Dietary inclusion of peptides and the effect on the regional expression of the oligo-peptide transporter PepT1 (Slc15a1) in the intestine of juvenile Atlantic cod (Gadus morhua)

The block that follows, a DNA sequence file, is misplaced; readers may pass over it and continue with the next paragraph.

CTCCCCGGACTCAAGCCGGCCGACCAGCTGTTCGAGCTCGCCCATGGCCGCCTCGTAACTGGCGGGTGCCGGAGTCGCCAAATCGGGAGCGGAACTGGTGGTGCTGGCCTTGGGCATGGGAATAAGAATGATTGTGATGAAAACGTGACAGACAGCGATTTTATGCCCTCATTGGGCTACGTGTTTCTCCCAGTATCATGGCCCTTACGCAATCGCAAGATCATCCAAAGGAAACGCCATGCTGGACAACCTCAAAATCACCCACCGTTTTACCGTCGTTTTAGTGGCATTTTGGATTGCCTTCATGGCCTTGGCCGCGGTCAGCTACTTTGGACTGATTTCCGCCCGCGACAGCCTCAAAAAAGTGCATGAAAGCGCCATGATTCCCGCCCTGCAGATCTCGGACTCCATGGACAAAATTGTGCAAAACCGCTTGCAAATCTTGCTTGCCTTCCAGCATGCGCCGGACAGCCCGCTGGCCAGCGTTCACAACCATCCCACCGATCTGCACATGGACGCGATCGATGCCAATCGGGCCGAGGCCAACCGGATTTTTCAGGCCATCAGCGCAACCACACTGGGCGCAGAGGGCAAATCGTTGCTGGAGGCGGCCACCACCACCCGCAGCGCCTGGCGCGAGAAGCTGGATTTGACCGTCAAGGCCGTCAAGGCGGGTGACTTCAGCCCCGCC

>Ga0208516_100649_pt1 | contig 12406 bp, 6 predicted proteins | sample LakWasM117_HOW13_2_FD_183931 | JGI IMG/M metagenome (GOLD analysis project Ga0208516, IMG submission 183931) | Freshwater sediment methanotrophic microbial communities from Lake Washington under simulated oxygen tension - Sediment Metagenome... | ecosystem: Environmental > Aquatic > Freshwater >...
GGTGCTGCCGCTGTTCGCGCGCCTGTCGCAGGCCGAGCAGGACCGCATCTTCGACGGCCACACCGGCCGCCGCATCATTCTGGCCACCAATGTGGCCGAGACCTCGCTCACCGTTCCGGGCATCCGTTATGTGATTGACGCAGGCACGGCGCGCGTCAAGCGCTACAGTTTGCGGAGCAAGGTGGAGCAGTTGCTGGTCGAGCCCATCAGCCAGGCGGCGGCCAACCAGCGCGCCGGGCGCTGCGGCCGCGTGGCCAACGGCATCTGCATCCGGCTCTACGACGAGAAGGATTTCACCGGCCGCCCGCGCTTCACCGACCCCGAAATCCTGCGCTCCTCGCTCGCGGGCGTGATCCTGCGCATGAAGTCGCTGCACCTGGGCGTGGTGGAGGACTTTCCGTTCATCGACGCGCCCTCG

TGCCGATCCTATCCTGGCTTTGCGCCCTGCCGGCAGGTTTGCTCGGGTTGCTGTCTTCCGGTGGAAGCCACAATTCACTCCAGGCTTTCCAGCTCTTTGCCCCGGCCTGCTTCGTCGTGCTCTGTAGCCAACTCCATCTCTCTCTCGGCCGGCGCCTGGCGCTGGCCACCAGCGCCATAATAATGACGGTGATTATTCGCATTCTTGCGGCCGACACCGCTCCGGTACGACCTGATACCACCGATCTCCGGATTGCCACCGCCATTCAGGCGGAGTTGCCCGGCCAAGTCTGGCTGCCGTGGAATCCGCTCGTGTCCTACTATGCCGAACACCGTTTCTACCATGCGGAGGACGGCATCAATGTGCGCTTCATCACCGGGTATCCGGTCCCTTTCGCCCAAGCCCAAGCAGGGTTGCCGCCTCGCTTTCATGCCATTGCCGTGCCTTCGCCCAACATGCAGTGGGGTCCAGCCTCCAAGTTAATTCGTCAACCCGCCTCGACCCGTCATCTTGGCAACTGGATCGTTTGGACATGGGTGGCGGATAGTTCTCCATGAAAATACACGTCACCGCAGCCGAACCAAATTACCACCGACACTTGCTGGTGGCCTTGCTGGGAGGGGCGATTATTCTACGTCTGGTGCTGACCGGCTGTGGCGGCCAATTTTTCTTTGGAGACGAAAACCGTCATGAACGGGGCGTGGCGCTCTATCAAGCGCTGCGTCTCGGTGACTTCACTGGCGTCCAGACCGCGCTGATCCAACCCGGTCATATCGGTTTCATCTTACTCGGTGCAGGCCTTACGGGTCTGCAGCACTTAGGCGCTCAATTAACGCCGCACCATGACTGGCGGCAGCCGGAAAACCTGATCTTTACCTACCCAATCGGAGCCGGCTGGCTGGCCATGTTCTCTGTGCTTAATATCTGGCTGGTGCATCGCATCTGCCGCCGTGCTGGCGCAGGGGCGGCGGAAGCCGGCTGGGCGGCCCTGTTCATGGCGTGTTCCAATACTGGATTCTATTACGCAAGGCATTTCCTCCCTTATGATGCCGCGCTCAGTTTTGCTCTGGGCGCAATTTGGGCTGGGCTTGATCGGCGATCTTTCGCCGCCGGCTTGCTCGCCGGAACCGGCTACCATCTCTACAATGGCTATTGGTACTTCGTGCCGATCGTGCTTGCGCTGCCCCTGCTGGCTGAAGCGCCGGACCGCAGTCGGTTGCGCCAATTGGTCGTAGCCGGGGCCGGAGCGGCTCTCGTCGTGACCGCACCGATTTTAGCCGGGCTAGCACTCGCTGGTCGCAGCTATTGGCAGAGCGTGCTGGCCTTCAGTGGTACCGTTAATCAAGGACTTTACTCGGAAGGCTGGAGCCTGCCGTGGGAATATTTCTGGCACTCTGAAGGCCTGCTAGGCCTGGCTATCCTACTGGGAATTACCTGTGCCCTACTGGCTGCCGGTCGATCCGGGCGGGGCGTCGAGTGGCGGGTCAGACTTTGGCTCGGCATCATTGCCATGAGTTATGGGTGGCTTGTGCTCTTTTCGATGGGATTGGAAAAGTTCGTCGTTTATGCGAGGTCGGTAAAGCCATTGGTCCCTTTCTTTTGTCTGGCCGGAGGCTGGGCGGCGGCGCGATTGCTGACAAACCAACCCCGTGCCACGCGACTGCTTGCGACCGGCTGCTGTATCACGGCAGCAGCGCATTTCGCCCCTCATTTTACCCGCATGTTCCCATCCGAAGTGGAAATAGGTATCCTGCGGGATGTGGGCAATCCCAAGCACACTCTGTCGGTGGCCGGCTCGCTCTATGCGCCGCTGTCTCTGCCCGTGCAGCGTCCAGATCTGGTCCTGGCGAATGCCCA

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PepT1 (Peptide Transporter 1, SLC15A1) is a proton-coupled peptide transporter responsible for uptake of short peptides and peptide-like drugs from the intestinal lumen into enterocytes. A PepT1-type transporter has recently been sequenced for Atlantic cod and found to be expressed along the whole post-gastric intestine including pyloric caeca. In the present thesis the effect of dietary inclusion of peptides and amino acids on expression of PepT1 mRNA in different regions of juvenile Atlantic cod intestine was investigated. Five groups of cod weighing 10-15 grams were fed for 46 days with a diet containing approximately 42% crude protein, either as fishmeal (FM diet) or 30 % of the fish meal substituted by either whole fish hydrolysate (FH diet), retenate after ultra filtration of fish hydrolysate (UFR diet), retenate after nano filtration of fish hydrolysate (NFR diet) or a mix of free amino acids (FAA diet). After 14 days (T1) and at the end of the experiment (46 days; T3), three fish were sampled from each group and the intestine divided into five segments, namely pyloric caeca (S1) and the remainder of the intestine from the pyloric caeca to the anus divided into four equally long segments (S2 to S5). Total RNA isolated from each segment was subjected to a two-step quantitative RT-PCR using SYBR green and Atlantic cod elongation factor 1 alpha as reference gene. For all diets PepT1 was found to be expressed in all segments, suggesting that for juvenile Atlantic cod the whole intestine is involved in peptide absorption. The different groups of fish showed a similar PepT1 mRNA expression in all segments, but differences in regional expression were found. At T3 the regional expression profile showed statistical differences in PepT1 expression between segments in the FAA and UFR fed fish (diets included amino acids or larger sized peptides). Both groups had a higher expression in S2 and S3 (mid intestine) then pyloric caeca (S1) and S5. A similar trend was also observed for the UFR at T1, while the FAA fed fish had a low and stable expression in all segments at T1. No significant differences in PepT1 expression were found between segments in the FM, FH or the NFR fed group for any time. These results suggest that for diets where 30% of the fish meal has been replaced by fish hydrolysate containing short peptides (FH and NFR) the involvement of the pyloric caeca in peptide absorption is similar to the remainder of the intestine, while diets with no or low amounts of short chained peptides included (FAA and UFR) have a lower involvement of pyloric caeca in peptide absorption compared to mid intestine. A general higher expression of PepT1 was found at T3 then at T1 in all segments except S4, but no interaction between time and diet was found, indicating that some developmental or growth related changes in PepT1 expression occurs during this life stage of Atlantic cod. These results suggest that dietary peptides of various chain lengths as well as free amino acids affect the regional expression of PepT1 mRNA in the intestine of juvenile Atlantic cod. The signaling pathways responsible for PepT1 regulation still remains to be described.